LOS ANGELES – A Latino civil rights organization warned California state health officials and a public university healthcare system that requiring – or even appearing to require — a social security number or other immigration status information for a COVID-19 vaccine appointment is a violation of state law, according to two letters sent Tuesday.

MALDEF (Mexican American Legal Defense and Educational Fund) sent letters to the California Department of Public Health (CDPH) and the University of California San Diego Health (UCSD Health) explaining that appearing to require proof of citizenship or lawful presence in the United States could deter undocumented and other immigrants from getting the COVID-19 vaccine and violates California’s Unruh Civil Rights Act. The Unruh Act prohibits discrimination against any individual based on race, national origin or immigration status.

“Our state faces enough challenges to achieve widespread immunization against COVID-19,” said Thomas A. Saenz, MALDEF president and general counsel.  “We should not be compounding those challenges by misleading those who may be most at risk from the continuing pandemic.”

MALDEF sent a letter to the California State Public Health Officer (CDPH) and its director after hearing from people who made vaccine appointments through California’s My Turn website. According to the letter, emails and texts confirming the vaccine appointments include a link to the Covered California webpage called “Proof of Immigration Status or Lawful Presence.”  Sending the page link may mislead some undocumented immigrants to believe they are not eligible to receive the vaccine, the letter says. Additionally, the confirmation emails, texts or webpage do not include the information that COVID-19 vaccines cannot be denied based on immigration status.

MALDEF also requested that CDPH inform registrants that COVID-19 vaccines cannot be denied based on immigration status and to remove the link to the “Proof of Immigration” webpage.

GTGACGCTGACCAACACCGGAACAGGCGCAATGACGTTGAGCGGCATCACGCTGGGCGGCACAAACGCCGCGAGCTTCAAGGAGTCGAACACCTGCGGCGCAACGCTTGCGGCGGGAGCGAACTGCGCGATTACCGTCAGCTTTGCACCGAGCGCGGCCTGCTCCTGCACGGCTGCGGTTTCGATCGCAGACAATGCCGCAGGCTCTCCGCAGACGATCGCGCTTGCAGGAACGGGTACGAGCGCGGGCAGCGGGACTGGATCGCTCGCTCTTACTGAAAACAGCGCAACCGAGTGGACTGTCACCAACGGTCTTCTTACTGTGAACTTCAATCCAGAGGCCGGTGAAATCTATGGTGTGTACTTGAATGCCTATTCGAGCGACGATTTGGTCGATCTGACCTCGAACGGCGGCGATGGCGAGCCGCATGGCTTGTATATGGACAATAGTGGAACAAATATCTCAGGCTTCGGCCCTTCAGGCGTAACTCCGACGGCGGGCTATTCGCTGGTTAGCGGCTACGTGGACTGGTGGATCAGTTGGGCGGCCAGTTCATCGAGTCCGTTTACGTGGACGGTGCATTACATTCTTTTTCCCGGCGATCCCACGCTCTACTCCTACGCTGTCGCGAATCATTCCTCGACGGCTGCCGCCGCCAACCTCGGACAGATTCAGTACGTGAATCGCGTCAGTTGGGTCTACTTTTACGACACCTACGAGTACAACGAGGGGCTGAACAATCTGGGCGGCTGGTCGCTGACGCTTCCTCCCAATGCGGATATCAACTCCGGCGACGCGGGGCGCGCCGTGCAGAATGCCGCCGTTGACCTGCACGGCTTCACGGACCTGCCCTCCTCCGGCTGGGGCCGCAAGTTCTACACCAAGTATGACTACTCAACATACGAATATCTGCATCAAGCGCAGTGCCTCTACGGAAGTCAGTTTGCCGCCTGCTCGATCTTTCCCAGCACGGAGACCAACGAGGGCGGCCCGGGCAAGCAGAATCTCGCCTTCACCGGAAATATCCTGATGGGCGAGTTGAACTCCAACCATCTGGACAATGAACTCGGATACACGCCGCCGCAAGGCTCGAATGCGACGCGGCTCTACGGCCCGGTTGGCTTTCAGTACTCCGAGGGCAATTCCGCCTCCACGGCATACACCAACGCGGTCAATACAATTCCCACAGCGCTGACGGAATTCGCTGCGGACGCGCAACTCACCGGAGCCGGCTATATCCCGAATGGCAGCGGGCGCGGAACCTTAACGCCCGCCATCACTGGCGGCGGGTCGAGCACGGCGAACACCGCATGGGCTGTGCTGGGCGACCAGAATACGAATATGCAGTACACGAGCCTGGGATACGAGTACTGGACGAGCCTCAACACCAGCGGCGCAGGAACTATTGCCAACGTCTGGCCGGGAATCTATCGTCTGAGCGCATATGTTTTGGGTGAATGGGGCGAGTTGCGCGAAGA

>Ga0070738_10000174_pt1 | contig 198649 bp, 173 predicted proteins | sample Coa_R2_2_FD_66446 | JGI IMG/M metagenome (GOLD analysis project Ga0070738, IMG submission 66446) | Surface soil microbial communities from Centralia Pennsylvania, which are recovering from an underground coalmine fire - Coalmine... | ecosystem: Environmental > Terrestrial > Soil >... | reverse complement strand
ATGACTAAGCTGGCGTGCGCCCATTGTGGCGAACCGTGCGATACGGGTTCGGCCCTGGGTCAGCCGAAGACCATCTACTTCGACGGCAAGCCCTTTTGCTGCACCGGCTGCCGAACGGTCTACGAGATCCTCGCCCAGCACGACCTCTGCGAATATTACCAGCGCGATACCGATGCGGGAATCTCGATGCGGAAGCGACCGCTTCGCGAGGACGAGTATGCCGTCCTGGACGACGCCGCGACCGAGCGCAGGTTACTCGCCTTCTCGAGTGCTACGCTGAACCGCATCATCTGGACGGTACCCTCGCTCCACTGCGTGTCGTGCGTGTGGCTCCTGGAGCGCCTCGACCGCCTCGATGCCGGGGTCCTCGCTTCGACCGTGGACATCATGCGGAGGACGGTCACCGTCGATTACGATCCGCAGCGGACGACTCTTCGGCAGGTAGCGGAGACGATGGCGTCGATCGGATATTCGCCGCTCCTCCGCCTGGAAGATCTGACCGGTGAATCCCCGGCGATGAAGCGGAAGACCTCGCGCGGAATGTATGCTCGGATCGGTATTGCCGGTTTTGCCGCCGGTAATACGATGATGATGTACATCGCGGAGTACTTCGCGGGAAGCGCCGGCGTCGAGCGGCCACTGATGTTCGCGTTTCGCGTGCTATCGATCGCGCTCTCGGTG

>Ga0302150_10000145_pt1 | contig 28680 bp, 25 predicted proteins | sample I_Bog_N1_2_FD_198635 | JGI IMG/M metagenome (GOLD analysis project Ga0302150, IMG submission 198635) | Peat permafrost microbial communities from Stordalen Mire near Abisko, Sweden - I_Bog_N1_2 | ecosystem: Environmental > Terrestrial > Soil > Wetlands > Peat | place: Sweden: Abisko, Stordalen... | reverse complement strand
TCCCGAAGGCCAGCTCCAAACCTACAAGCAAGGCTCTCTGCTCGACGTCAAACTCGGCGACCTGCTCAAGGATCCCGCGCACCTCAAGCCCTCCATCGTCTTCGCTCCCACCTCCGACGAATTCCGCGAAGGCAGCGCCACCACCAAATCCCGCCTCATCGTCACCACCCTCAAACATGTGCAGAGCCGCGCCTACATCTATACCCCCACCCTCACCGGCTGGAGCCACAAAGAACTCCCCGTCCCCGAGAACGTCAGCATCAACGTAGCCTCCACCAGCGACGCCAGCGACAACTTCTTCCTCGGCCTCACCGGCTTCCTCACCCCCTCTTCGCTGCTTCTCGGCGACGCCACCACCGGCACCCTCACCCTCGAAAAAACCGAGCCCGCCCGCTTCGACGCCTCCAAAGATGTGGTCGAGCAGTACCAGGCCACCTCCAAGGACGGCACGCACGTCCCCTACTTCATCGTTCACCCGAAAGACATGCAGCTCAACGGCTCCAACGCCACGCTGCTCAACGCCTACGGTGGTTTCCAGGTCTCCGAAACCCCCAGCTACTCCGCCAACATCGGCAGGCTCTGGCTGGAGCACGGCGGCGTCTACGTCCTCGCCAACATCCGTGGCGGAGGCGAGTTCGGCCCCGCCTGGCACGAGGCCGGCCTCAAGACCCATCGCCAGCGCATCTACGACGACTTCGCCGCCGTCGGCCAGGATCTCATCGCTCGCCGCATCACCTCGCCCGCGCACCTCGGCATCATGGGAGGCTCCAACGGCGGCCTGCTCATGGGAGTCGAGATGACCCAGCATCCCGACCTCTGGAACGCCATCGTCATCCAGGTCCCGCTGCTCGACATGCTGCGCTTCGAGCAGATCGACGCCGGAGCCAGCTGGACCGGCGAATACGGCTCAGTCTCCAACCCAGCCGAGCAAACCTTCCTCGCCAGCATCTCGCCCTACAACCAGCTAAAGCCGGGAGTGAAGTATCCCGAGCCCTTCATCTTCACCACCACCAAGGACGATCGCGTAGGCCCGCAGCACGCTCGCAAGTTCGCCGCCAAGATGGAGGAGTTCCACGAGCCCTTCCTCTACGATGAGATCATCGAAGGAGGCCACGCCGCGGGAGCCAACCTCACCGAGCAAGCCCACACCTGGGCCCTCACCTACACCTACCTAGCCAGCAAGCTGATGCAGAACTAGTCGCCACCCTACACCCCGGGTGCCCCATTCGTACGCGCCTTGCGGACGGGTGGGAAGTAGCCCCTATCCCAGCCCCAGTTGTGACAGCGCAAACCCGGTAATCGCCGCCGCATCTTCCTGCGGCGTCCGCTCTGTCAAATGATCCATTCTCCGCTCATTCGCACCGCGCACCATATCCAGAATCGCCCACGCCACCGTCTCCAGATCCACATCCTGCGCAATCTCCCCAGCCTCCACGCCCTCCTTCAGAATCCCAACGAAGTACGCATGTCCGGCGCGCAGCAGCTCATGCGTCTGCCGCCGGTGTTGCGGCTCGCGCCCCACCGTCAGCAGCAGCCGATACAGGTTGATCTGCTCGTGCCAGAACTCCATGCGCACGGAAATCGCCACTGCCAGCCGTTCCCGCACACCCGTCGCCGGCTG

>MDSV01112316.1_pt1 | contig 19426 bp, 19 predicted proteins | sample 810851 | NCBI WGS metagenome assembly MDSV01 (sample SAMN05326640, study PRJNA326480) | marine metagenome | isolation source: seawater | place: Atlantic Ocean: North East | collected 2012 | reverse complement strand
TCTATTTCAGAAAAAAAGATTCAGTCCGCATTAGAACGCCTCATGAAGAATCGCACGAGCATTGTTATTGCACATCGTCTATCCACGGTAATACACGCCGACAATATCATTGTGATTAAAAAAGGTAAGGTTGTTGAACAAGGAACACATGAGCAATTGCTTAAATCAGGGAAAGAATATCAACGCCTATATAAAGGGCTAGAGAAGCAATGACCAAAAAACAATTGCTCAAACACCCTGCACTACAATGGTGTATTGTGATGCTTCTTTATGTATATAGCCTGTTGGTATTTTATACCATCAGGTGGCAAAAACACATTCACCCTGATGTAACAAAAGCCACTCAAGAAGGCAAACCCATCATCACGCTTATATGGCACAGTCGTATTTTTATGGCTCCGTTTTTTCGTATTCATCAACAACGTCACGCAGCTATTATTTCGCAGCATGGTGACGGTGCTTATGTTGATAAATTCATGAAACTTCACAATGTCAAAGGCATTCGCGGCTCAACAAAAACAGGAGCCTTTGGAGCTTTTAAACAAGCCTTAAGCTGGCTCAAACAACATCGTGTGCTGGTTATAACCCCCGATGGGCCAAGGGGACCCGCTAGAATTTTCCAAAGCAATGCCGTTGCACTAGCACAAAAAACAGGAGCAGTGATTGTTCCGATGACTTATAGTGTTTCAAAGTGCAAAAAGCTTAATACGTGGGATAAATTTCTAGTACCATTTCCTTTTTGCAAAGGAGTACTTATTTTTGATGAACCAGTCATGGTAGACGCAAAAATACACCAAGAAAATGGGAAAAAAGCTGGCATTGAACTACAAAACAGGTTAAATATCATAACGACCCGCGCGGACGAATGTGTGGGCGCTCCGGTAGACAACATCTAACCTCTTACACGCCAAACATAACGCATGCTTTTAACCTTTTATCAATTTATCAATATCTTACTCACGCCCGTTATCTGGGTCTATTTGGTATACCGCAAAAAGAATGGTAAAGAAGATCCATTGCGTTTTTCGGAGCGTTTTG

A second letter was sent to the UCSD Health because the university’s vaccine registration website has a required field for a social security number. Requesting such information incorrectly implies that a person must have a social security number to get a vaccine, and that people without social security numbers, including undocumented immigrants, are not eligible for a vaccine, according to the letter.  MALDEF asked the university to revise its materials and websites to remove the request for a social security number or expressly offer an alternative such as an Individual Taxpayer Identification Number (ITIN) or “000-00-0000” directly on its scheduling form.  That alternative is only reflected on a separate webpage.

In both cases, MALDEF points out that practices or policies that deter people from getting the vaccine puts the unvaccinated and their communities at risk.

“It is troubling that, this far into vaccine distribution efforts, the CDPH’s and UCSD’s carelessness may discourage the very immigrant communities most negatively affected by the deadly pandemic from receiving the vaccines to which they are entitled,” said MALDEF attorney Juan Rodriguez.

Read the letter to the California Department of Public Health HERE.

Read the letter to the University of California, San Diego HERE.